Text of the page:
I couldn’t place whose idea it was to hug in the middle of a road, but we did and it wasn’t the best idea we’d ever had. The squeal of breaks was the first to sound; I looked over the heads of my friends to see a Bugatti Veyron skidding towards us. My adrenalin kicked in and everything seemed to go in slow motion, I almost tackled Aimee and Flo to the pavement. I grabbed Ian’s collar and hauled him out the way of the car, but I wasn’t quick enough to get Silas out the way. He had always been a little slower than the average person; he’d barely even noticed the car before it collided with his legs. In my bid to save Silas, I jumped onto the car and was impaled into the windscreen with a large crack and crash as the glass imploded. I fell onto the driver and passenger, glass slicing every inch of my skin. As the car came to a stop about twenty meters later, I was able to sit up and I caught a glance of Silas who was now behind the car lying lifelessly in the road. I felt my stomach turn and I threw up over the dashboard of the car; the driver groaned and yelled. “Not the dashboard, these things cost thousands you know!” With that he pushed me through the door onto the road. I scrambled up and made my way to Silas,
“You stupid idiots, who stands in the middle of a highway?” he called from behind, following me. I wiped the sick from my mouth and stumbled forward; Aimee caught me and with the help of Ian lowered me to the ground. By now there was a queue of cars forming behind us and slowly, one by one, they passed as the passengers gazed onto the scene some pointing and staring gormlessly. Thankfully somebody had called the ambulance and soon Silas was being carried into the van, Aimee had been sat at my side the whole time.
“Are you okay?”
“I’m fine,” I muttered,
“You don’t look it,”
“It’s just a couple of scratches, nothing’s broken…” I reminded her, she rested her head on my arm which didn’t have any shards of glass in and gripped my hand heavily so I could feel her pulse.
“We’d like to speak to the driver, have you seen him?” a policeman asked walking up to me, I turned slowly and pointed to the Bugatti…but it had gone.
“It was just there, the driver got out and came over…” I muttered, “he couldn’t have driven that car off without us knowing…It was barely roadworthy and it has a loud engine and…”
“Are you sure you didn’t hit your head?” the policeman asked,
“No, he definitely was parked there; he was in a Bugatti Veyron and had dark hair,”
“I’ll get a paramedic to come over,” the policeman told me, obviously convinced I was concussed. They told me I had to go to hospital because they had to remove the glass so Aimee sat in the ambulance with me, holding my hand and looking around worriedly.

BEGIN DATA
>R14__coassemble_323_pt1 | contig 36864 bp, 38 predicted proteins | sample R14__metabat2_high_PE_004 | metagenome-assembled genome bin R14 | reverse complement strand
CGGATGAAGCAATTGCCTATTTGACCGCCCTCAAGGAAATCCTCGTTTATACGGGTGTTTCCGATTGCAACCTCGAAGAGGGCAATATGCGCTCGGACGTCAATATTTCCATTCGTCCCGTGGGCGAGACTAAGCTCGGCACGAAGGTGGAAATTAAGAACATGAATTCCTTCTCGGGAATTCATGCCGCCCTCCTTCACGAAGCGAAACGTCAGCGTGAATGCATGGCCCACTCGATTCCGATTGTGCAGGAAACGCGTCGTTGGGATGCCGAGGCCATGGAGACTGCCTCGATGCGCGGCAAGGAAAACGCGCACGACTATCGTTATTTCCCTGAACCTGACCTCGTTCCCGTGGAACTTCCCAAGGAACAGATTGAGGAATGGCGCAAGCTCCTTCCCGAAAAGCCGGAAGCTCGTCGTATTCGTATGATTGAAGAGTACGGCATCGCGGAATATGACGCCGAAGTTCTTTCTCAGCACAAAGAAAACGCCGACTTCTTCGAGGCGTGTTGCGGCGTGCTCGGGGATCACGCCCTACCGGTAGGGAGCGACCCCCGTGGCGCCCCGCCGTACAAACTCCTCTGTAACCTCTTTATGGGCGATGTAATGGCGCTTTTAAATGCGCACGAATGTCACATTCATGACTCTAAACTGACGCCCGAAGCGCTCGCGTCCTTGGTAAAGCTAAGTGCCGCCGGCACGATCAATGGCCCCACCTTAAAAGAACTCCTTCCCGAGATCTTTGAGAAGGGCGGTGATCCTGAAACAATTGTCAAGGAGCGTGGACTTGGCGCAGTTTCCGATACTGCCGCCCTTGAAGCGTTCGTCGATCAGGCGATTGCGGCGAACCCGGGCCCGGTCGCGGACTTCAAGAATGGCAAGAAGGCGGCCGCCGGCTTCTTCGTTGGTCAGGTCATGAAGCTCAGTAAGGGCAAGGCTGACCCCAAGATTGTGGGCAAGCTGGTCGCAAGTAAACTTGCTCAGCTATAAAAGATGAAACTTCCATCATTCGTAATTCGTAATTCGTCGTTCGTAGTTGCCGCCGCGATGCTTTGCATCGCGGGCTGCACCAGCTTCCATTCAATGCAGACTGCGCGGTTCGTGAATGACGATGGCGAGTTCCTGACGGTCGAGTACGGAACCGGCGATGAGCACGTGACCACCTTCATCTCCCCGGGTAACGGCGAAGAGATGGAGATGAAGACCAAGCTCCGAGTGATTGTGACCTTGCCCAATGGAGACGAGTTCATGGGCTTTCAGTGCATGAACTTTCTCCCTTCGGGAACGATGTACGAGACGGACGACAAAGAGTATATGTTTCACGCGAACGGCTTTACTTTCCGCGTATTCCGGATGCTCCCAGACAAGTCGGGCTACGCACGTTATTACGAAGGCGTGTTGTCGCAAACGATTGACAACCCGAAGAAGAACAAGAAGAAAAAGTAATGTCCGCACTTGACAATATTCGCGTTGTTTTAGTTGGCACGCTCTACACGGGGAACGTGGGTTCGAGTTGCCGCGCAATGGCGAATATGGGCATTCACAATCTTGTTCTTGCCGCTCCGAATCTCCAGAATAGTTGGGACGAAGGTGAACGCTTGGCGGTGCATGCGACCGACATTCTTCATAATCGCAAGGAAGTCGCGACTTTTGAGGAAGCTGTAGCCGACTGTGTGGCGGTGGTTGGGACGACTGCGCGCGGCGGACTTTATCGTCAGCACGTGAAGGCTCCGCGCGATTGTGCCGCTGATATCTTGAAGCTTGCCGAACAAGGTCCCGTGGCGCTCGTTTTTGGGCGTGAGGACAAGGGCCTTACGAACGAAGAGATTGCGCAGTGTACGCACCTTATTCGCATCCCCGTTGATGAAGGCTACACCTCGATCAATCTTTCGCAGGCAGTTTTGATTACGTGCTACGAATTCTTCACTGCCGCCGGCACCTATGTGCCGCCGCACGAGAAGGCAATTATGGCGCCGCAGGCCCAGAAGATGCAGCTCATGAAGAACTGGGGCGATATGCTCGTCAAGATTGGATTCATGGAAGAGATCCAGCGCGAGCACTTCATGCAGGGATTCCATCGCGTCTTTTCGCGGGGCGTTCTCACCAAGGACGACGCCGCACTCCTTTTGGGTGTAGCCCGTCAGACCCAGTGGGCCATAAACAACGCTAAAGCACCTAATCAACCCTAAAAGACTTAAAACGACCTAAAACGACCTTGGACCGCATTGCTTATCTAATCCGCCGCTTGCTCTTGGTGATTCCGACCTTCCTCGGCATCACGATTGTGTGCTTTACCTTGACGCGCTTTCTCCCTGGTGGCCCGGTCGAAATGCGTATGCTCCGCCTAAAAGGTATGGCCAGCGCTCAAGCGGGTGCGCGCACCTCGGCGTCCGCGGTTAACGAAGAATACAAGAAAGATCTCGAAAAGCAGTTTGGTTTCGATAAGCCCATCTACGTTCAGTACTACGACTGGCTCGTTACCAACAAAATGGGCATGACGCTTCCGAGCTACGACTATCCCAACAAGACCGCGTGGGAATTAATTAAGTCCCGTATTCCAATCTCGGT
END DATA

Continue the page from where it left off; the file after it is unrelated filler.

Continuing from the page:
“How’s Silas?” I heard her ask. My mind had begun to slow and my thoughts were becoming less and less coherent, just like I was about to fall asleep and soon everything went blurry and I collapsed.
“He’s awake!” I heard a voice cry as I peeled my eyes open slowly, “He’s awake! He’s awake!”
I groaned in response. There was a bright light shining in my eyes and cool hands were pressing me and poking me. I groaned again.
“Can you feel this?” the doctor ran his hand over my head, I tried to speak but it came out as a disjointed mumble sounding like I was crying. “Good.” He smiled, “you’ll be feeling better soon, you’re still a bit groggy from your operation.”
“You had an operation,” Aimee relayed as if I couldn’t understand a Canadian accent.
“A small vessel in your brain burst with impact from the crash, we managed to subdue the bleeding and reconnect the capillary,”
“Hey there trooper,” Silas came into the room, memories flooded back, hadn’t Silas almost died?
“H-ughhh- i,” I attempted weakly; Silas smiled and handed a coffee to Aimee.
“You had us all a little worried,” he explained, “Brain surgery isn’t a walk in the park,”
No kidding.I thought.
“You should be good to go home tomorrow,” the doctor smiled kindly,
“Ar-ennnnt yuh gonna…” I droned, Aimee put her hand on my knee to quieten me and spoke on my behalf,
“Don’t you need to monitor him for longer? I mean he just had brain surgery, aren’t there other complications which could occur if…”
“No,” the doctor interrupted, “the capillary was so small, almost insignificant and despite the risk of it re-breaking, he won’t be affected,”
“Then why did you put it back together?” Flo asked from the corner of the room, she wasn’t very good with blood.
“Because of the amount of blood which had rushed to his head, it had created almost a hosepipe affect. When large amounts of water travel through a hosepipe in high pressure, if you let go of the end the pipe flails about and squirts water in all directions. Because now he’s rested and calm, if the capillary broke the blood would just ooze out, clot and refuse the capillary.”
What the doctor was saying didn’t make much sense, but I was pleased I could go home soon. It was then that I remembered I couldn’t go home, I would go back to Four Seasons and resume my holiday.
As I tried to sleep that night images of the crash flashed into my mind and the realisation hit me like a hammer, the man driving the car was that guy, Guy! He had been watching Lou and following us around, well it seemed like he had, always appearing wherever we were… The veyron’s have good breaks; unless he was distracted it would have been so easy to slow the car or even stop before it hit us. It was like he was trying to hit us. A hit and run…but how many more times was he going to hit us? And how many times would he be willing to run?